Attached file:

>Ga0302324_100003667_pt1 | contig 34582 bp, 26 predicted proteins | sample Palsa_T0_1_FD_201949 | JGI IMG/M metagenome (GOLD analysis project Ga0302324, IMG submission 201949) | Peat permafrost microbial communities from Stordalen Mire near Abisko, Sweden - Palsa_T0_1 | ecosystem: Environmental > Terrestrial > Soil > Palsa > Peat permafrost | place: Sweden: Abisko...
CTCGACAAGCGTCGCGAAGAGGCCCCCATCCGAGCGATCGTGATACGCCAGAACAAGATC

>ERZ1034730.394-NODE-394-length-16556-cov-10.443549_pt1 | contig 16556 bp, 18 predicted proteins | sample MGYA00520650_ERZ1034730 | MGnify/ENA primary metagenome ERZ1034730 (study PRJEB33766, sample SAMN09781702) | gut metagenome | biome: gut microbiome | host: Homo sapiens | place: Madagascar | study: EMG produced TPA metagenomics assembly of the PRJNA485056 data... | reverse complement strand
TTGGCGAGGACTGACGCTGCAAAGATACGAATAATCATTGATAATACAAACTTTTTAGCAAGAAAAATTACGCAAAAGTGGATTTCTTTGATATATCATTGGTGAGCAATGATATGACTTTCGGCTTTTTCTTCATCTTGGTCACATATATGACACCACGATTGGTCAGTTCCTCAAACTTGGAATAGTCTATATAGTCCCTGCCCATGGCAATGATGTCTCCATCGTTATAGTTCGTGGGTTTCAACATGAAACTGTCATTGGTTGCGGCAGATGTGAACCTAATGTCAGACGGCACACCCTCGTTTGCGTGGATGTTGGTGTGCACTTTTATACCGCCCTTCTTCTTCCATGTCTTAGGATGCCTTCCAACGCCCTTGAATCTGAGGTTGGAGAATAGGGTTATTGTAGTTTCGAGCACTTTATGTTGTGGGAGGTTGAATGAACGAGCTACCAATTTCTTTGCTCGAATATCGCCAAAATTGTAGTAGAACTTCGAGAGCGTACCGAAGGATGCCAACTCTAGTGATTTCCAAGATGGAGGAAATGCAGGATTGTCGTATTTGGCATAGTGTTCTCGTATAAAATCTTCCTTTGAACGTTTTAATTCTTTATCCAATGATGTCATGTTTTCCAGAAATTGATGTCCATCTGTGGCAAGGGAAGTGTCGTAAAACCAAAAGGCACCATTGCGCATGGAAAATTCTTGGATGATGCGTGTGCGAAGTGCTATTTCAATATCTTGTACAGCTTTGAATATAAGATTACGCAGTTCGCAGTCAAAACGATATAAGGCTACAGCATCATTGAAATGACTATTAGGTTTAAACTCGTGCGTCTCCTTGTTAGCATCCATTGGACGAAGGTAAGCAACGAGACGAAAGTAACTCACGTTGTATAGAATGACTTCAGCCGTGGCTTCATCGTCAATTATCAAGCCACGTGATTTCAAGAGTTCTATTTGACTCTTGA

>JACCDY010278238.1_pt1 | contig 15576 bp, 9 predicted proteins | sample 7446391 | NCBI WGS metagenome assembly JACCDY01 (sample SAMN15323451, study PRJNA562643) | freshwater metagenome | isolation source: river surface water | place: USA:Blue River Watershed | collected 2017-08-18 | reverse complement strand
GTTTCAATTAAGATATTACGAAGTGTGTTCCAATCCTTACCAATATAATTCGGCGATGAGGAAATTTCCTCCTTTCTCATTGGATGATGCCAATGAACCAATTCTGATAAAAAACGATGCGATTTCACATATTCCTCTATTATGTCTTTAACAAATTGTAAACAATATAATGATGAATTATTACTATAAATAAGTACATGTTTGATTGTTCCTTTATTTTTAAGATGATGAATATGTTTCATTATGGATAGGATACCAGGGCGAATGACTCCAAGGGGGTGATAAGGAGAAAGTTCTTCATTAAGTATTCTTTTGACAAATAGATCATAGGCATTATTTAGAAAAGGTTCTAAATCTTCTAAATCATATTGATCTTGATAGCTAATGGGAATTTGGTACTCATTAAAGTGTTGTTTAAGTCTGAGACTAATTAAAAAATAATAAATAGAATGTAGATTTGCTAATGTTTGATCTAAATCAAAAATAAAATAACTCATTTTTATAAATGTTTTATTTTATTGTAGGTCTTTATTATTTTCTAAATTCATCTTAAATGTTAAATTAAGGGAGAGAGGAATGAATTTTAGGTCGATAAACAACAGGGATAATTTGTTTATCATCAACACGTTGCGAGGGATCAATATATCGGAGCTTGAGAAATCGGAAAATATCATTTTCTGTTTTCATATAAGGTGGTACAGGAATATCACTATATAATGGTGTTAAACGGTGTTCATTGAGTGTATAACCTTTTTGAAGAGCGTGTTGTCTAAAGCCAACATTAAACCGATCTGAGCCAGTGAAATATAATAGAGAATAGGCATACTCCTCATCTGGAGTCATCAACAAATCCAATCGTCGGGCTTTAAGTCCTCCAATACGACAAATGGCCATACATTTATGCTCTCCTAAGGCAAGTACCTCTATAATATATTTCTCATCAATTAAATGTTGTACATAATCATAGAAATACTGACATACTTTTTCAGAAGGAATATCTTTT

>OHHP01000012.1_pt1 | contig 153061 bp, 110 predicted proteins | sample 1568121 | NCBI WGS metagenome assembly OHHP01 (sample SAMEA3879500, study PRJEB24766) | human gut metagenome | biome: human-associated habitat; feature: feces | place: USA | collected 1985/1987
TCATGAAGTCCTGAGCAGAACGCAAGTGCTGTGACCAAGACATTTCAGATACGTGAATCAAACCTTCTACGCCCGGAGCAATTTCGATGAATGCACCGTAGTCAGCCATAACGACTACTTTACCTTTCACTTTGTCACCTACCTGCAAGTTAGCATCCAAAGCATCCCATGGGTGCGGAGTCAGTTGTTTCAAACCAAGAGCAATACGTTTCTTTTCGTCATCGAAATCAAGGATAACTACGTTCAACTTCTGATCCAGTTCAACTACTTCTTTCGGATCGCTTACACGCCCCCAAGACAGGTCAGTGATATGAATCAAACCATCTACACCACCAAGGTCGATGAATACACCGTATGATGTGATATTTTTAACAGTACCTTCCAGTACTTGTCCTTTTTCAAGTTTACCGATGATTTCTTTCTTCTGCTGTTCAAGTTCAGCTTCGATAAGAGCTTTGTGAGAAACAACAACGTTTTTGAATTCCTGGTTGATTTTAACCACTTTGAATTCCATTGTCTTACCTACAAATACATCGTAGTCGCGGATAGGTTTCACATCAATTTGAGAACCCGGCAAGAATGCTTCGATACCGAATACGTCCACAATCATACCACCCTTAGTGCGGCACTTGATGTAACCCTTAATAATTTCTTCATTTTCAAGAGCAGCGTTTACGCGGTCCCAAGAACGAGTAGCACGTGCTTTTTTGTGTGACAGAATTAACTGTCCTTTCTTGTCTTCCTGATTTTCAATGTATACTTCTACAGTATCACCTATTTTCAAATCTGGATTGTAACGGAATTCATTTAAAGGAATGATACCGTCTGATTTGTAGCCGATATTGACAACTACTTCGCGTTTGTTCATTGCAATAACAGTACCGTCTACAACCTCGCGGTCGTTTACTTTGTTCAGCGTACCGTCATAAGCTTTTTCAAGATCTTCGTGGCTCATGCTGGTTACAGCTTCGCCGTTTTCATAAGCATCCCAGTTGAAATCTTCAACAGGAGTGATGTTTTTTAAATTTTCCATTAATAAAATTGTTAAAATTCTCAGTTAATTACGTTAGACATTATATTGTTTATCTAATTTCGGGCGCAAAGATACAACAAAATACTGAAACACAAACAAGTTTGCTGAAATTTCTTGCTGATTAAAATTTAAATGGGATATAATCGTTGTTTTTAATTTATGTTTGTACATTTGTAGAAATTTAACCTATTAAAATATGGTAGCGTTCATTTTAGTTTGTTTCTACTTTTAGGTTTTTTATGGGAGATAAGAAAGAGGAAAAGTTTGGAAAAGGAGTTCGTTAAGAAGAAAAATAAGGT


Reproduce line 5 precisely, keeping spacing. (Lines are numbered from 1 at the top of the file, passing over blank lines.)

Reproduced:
>JACCDY010278238.1_pt1 | contig 15576 bp, 9 predicted proteins | sample 7446391 | NCBI WGS metagenome assembly JACCDY01 (sample SAMN15323451, study PRJNA562643) | freshwater metagenome | isolation source: river surface water | place: USA:Blue River Watershed | collected 2017-08-18 | reverse complement strand